Why is this happening? Shouldn't youth be able to remember what they did just a month ago? After all, isn't this what universities which pride themselves to be of the best in the world supposed to do: bring more knowledge to students? Academics may protest here that they are trying to push as much information about their subject as they can, in a limited amount of time. Yet, the way they are doing this is faulty. All us who possess an education level higher than that of primary school can try the following exercise: try to remember all the classes you did in high school or university. Now remember what they were about or try to remember specific topics about them. If you can, then your memory is more than excellent. Now how about you try to remember all the projects you ever did (meaning those that you actually had to do something other than just completing some exercises). I bet you can remember them much better.
The issue here is that although human beings can learn by being taught, they need to feel themselves as part of that learning procedure. For example, merely watching a professor lecture is nothing more than a passive activity. We do not engage in knowledge, we do not consider ourselves parts of what is going on. We are mere spectators. Our brains are seldom stimulated through this procedure, become dull recipients of knowledge; knowledge we do not learn even when we have exams. We merely memorize it in the way parrots do.
Even though teaching is one of the most important ability people possess, we need to make sure that we provide people with enough incentives to follow the teacher. Paul Graham, an innovator and academic, once stated that what is important in a good teacher are high standards, an interest on the subject and taking an interest on the students. Although I can think of many people who taught me one thing or another in the past who did not possess the above three, I can only think of one who did. How many can you find? I bet it is now many; and yet think how much better your educational experiences would have been if all your teachers/professors were like the one who possessed the above qualities. Much better I am sure.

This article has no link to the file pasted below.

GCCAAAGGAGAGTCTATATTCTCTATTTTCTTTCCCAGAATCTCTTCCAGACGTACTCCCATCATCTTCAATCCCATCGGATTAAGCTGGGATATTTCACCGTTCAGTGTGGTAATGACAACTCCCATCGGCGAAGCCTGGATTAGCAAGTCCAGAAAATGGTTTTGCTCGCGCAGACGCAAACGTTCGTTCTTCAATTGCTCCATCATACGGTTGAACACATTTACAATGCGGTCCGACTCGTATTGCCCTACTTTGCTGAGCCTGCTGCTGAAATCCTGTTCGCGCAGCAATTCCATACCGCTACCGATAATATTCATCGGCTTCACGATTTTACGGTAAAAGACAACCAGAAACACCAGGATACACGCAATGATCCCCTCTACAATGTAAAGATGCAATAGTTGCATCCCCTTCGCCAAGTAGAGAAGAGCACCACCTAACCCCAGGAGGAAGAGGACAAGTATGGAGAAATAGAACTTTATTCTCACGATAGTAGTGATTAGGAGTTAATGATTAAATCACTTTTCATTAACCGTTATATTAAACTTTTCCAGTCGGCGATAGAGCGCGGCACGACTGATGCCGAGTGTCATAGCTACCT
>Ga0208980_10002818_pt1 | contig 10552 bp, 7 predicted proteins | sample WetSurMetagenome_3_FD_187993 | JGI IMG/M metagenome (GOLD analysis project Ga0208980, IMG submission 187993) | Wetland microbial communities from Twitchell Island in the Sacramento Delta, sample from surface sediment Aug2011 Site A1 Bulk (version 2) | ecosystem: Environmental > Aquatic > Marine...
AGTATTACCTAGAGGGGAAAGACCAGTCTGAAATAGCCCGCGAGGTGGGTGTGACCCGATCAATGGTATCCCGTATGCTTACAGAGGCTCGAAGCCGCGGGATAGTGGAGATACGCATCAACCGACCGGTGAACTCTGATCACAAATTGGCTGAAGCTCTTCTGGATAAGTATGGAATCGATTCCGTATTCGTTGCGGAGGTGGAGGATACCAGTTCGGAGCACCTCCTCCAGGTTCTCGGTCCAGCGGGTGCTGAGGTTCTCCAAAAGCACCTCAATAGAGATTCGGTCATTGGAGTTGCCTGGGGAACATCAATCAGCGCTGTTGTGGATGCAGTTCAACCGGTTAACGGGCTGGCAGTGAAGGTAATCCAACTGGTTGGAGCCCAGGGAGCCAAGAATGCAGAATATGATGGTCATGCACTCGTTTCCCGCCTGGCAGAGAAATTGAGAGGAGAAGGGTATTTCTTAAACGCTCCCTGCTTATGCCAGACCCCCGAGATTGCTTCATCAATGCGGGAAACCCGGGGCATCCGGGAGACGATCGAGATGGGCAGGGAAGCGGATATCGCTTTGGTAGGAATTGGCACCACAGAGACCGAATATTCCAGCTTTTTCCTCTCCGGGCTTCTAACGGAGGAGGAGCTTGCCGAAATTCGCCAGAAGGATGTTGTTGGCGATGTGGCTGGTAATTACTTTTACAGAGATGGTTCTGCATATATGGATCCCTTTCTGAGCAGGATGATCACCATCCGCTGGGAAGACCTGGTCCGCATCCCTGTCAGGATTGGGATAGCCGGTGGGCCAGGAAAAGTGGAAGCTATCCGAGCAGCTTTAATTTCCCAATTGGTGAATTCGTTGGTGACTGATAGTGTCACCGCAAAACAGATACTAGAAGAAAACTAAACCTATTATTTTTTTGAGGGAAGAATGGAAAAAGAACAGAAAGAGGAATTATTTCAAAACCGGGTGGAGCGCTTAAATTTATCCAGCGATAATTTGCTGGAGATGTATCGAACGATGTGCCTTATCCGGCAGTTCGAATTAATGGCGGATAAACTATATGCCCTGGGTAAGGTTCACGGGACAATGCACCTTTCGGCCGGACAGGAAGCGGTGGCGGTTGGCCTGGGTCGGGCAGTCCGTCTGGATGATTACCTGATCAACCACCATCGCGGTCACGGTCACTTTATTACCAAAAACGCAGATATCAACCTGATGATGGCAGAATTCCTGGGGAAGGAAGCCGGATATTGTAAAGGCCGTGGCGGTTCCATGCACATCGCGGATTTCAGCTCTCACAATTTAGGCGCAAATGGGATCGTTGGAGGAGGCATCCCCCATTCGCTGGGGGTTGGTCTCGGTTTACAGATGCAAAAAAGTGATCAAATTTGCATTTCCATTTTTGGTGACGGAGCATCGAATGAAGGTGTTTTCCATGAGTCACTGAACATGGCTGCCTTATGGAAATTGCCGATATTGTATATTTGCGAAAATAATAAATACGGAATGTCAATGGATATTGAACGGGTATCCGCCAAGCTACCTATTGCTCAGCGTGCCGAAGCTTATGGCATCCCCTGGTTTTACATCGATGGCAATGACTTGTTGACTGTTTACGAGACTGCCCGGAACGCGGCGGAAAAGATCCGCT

Returning on innovation, competitions with small prizes in schools, like the ones Horatiu envisioned would be more likely to promote innovation in the long-run as well an increase of knowledge in society. In addition, they would also make us realize that innovation cannot only occur in technology or the internet. Making a better retail grocery chain would be as important as discovering a new mobile phone battery which could last longer or merely designing a new car. Innovation can take all sorts of forms and it is important to see and recognize it in all its appearances.
We cannot design and give birth to more innovators, entrepreneurs or researchers. Yet, what we can is help in creating more opportunities for them to operate. This is not something that would only create a more entrepreneurial culture or provide more power to businesses: it would also ensure the continuous growth of job supply and knowledge in society which would enable us to foresee a much better future than the one we are currently facing.
Change is almost never easy and it almost always finds resistance in the form of obsolete and archaic illusions of the world. To quote John Steinbeck 'It is the nature of a man as he grows older to protest against change, particularly change for the better.'